Going From a Collection of Users to a True Community
What is a True Community?
I’ve written at least seven obituaries.
That is, perhaps, an odd thing to confess. But when Jill, Kevin, Paul, Joanne, Olen, Joan, and Mary all passed on, it was up to me to write something, to not only commemorate their lives, but to try to help comfort a grieving community.
I am not saying you will write as many, or even if you will ever write even one. And I certainly hope you will never have to, as they can be gut-wrenching. But it was with the first one – Mary’s – that it became manifest (if it was not already self-evident) that, to paraphrase the old Brady Bunch theme, this group had somehow formed a family.
How Can This Happen to Your True Community (Without the Tragic Part)?
But no one has to cross over to the other side in order for your collection of users to coalesce into a Community with a capital C. The secret is very simple, although many companies don’t want to hear it: it’s going off-topic.
Let us assume, for example, that your community is a corporate-run one. And the product is a soft drink. Corporate tells you to stay on topic, on message. However, your users are saying something very different.
For it is easy, as you’re talking about the soft drink, to slide into discussing foods eaten with it (frankly, for such a community you’d almost have to go off-topic. Nobody but a truly dedicated corporate marketer can talk about a soft drink 24/7). Food slides into a discussion of recipes. Recipes turn into a talk about entertaining. And then suddenly you’re off to the races and talking about family relationships.
Corporate tries to pull you back on topic. Yet your users pull the true community ever further away. And they pinball from family relationships to dating, raising children, and elder care, if you let them.
The Community Manager’s Role
Here is where you, as the Community Manager, can talk to Corporate and forge a compromise. Corporate needs for people to talk about the product, tout it, and virally promote it. And they need people to make well-ranked (on Google) topics about it. Corporate may also realize that they need to hear the bad news about the product as well. The users need to talk.
So make a compromise. Create an off-topic area and move all off-message topics there. And be fairly loose with your definition of what’s on topic. In our soft drink example, the recipes topics, even if they don’t use the product as an ingredient, are still close enough so you can consider them on topic.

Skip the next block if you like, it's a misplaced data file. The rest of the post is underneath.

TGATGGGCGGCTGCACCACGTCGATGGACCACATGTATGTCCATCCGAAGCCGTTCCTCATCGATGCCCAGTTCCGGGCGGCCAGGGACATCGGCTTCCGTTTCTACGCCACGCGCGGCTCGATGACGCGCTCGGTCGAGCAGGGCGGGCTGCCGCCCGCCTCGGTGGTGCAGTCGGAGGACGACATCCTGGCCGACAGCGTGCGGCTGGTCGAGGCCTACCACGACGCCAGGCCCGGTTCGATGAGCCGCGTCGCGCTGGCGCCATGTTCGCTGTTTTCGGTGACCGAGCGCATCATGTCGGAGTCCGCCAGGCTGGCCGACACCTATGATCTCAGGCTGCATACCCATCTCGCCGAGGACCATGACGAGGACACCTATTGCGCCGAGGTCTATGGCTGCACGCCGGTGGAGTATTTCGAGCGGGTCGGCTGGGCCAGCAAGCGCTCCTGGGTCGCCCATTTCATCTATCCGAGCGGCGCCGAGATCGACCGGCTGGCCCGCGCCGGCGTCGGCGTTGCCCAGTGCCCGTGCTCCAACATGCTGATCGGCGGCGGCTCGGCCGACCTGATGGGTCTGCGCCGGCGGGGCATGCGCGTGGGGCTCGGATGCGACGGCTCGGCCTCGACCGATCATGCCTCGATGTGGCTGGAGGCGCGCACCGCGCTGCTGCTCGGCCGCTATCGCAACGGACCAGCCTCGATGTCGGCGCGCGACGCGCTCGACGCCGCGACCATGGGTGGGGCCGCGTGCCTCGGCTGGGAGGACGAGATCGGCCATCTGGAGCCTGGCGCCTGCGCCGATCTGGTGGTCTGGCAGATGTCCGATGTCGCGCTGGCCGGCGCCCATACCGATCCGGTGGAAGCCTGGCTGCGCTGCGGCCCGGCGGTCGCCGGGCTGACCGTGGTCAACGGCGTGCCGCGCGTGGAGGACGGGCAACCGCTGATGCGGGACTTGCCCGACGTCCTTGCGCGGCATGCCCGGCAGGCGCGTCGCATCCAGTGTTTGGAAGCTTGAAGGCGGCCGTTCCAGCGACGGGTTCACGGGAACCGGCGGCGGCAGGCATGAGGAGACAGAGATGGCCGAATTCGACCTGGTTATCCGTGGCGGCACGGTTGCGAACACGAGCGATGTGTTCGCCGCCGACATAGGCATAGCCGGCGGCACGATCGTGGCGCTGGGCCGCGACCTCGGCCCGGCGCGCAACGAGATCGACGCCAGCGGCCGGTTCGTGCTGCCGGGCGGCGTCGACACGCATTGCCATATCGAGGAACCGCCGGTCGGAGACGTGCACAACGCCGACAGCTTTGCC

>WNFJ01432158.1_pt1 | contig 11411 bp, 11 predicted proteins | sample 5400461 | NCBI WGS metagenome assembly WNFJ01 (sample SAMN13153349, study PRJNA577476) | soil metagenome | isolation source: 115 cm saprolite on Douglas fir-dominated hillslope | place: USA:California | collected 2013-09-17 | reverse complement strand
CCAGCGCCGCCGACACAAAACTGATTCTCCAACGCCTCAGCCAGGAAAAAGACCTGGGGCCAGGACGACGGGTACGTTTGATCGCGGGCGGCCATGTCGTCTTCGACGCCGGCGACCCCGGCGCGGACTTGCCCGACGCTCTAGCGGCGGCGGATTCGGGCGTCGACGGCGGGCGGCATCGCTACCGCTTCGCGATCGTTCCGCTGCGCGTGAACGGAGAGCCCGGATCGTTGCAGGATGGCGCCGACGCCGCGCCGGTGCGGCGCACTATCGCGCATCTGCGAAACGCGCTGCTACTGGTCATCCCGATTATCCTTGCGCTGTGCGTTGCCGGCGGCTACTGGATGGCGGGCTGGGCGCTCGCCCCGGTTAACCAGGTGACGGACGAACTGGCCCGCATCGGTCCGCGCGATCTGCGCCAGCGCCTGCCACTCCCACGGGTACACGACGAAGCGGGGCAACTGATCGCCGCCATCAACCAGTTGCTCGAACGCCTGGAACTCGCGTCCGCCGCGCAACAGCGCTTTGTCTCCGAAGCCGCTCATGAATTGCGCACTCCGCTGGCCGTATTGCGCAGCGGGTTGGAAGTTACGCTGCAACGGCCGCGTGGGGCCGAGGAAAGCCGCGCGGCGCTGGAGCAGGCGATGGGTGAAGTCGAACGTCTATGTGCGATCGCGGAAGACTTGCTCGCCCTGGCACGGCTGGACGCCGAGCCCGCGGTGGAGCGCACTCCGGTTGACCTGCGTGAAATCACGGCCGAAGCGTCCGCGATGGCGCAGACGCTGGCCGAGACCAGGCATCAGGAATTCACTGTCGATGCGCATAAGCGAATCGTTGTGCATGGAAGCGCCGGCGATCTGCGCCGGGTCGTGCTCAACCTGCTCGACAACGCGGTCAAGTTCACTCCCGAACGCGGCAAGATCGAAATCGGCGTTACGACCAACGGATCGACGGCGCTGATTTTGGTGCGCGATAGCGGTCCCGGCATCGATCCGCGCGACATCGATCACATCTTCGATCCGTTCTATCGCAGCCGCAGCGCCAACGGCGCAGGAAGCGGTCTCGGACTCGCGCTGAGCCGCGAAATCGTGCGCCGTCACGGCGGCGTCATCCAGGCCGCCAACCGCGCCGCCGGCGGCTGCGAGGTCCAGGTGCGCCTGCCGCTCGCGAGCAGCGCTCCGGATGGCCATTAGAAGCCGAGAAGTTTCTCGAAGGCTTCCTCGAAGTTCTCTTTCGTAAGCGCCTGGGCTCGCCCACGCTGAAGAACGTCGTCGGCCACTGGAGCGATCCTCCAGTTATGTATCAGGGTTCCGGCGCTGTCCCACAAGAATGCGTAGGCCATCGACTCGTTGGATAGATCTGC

Also, don’t be surprised if the corollary is true. Hence topics that begin on message veer off it, even by the time of the first responsive post. That’s okay. Those topics should still be considered to be on message. Because Google is far more concerned with a forum topic’s title and initial post than with its tenth response.
The Benefits of the Off-Topic Section
Don’t be shocked if your off-topic section becomes a large one. And recognize that you and your Moderating staff (if you have one) may need to make on message topics in order to continue creating germane content. But your true community will be talking and the site will be a lively one.
It’s a party that’s going nonstop, your users will stick around and from this you can build a marketing database. And that is one of the standard corporate aims behind creating a community in the first place.
So when your users start talking about life events, such as births, school, divorce, moving, jobs, marriage, children and, yes, deaths, it matters. And when they start supporting each other through each of these phases, it marks a bright line distinction between a haphazard agglomeration of users and a true team of like-minded individuals.
Finally, that team, that family, that army, is what being in a true community is really all about.